The Nature of Development


Development is a process of improving the economic well-being and quality of life in nations, regions, local communities, or individuals. It is a broad topic that requires the theories, research methods, and knowledge bases of many academic disciplines.

The nature of development is multidirectional and multidimensional, and it is shaped by both biological and environmental factors. It is also influenced by the historical and societal contexts in which people live.

Lifespan theorists believe that development is a process that happens over the lifespan and that no single age period dominates or characterizes it. Different people follow different developmental pathways, and they go along them at different rates.

Continuous development assumes that there is a gradual progression of change, such as an infant’s ability to conceive of object permanence, while discontinuous development holds that growth occurs at discrete stages, such as a child’s physical growth. Both types of development are considered important by lifespan theorists, but they do not necessarily share the same principles and etiology (the cause of development).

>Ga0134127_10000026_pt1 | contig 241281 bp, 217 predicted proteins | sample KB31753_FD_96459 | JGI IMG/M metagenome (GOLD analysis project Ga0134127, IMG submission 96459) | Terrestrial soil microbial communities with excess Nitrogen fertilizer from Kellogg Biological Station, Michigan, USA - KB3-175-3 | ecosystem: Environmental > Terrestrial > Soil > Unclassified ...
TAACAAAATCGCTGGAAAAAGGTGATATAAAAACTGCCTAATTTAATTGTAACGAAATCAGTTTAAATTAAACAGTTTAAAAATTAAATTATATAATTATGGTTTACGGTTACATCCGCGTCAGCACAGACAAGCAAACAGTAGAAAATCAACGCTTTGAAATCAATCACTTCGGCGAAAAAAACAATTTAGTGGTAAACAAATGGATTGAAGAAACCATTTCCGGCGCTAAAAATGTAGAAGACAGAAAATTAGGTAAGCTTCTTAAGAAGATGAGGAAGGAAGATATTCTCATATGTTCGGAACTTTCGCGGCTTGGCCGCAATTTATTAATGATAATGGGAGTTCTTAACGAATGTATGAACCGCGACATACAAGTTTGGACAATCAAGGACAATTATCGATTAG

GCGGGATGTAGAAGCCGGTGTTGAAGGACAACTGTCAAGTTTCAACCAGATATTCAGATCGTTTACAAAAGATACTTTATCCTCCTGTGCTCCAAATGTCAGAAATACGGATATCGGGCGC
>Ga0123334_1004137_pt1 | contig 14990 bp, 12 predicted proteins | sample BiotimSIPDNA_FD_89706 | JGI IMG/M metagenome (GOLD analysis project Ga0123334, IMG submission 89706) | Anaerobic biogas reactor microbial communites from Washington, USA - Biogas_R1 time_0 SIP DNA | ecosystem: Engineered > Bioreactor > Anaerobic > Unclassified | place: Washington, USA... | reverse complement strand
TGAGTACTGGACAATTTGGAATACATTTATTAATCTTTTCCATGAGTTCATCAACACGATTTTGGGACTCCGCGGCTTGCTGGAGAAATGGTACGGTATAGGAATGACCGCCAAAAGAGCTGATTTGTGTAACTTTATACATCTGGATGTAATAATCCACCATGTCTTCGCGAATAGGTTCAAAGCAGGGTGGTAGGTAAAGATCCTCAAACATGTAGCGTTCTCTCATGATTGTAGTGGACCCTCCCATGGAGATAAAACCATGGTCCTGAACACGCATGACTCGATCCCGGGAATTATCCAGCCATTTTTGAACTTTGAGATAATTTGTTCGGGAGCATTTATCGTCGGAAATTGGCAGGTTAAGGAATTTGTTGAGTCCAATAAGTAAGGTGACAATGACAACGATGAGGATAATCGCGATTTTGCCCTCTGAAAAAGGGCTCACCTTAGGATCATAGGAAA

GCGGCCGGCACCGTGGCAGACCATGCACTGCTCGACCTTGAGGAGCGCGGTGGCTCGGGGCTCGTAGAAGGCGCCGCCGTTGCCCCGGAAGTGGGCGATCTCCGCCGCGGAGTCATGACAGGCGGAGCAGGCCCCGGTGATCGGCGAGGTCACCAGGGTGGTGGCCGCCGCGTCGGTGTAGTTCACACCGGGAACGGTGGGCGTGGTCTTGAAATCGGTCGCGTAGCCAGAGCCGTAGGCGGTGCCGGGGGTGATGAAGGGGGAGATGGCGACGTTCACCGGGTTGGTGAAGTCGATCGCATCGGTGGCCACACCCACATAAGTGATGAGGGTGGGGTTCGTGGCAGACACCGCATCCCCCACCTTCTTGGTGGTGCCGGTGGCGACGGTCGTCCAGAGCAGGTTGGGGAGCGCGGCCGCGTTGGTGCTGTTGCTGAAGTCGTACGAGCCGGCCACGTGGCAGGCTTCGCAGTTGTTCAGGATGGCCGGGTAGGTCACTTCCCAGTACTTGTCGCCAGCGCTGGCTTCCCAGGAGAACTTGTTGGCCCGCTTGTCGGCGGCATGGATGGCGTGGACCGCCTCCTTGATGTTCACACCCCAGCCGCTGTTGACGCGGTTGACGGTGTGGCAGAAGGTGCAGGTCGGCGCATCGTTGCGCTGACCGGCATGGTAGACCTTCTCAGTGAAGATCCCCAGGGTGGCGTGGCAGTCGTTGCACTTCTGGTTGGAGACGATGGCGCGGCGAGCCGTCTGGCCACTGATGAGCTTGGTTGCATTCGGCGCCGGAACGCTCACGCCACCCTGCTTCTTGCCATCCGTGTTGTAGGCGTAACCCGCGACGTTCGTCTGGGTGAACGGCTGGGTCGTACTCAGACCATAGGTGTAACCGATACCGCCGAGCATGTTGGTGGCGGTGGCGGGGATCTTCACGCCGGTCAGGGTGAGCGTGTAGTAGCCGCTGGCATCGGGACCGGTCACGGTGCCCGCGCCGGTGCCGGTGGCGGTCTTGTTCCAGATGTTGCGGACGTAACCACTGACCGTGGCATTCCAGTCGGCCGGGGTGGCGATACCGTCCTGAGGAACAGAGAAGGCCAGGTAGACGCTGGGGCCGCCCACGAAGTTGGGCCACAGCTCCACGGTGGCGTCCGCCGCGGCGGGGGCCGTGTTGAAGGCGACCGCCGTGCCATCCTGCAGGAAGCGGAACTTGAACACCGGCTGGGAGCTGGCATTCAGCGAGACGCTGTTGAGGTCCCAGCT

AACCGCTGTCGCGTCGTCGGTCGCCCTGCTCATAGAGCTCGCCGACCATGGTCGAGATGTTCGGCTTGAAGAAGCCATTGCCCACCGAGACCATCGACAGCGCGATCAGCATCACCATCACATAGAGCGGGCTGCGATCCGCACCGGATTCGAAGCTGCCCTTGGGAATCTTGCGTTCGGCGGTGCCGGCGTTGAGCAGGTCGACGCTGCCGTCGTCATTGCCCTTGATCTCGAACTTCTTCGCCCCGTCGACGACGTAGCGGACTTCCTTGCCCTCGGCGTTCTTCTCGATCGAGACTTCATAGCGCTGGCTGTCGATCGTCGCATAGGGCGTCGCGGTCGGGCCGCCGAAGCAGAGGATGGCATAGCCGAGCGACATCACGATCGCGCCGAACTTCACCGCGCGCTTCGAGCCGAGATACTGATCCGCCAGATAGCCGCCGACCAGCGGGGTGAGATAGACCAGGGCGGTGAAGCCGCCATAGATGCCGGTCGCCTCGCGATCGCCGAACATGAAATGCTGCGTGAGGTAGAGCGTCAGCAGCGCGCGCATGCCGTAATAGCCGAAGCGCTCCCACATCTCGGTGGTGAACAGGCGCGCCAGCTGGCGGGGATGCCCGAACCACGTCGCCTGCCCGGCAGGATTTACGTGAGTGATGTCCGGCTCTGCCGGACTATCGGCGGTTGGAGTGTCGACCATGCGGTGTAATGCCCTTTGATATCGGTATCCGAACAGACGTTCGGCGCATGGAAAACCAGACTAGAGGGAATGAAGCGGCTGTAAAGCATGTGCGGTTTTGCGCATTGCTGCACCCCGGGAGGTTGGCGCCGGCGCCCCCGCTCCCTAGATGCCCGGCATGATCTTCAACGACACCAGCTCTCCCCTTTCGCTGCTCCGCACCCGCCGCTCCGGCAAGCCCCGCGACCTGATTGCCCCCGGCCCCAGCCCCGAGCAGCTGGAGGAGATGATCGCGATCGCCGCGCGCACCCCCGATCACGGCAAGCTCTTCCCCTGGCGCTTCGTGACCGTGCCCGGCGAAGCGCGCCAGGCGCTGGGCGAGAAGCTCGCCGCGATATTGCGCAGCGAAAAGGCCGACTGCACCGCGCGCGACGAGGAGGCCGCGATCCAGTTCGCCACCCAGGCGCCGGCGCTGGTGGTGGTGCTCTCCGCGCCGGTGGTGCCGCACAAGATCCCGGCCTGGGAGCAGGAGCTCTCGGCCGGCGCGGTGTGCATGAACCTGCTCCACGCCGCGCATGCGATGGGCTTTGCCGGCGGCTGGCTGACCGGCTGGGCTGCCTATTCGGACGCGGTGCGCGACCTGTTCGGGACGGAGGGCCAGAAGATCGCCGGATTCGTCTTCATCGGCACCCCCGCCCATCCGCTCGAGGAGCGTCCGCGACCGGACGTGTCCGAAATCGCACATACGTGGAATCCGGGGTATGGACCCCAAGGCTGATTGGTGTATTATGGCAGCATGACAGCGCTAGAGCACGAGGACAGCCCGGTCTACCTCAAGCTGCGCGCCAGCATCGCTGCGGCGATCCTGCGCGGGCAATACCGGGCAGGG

Organismic meta-theory: This is the idea that humans develop as structured wholes. They are active, constructing their own next steps in development based on the affordances and opportunities they encounter.

This view is often referred to as the butterfly model of human development. It is based on the idea that we develop as individuals who are curious, interested, and open to growth. Like the caterpillar, they progress through a series of qualitatively different stages until they emerge as butterflies.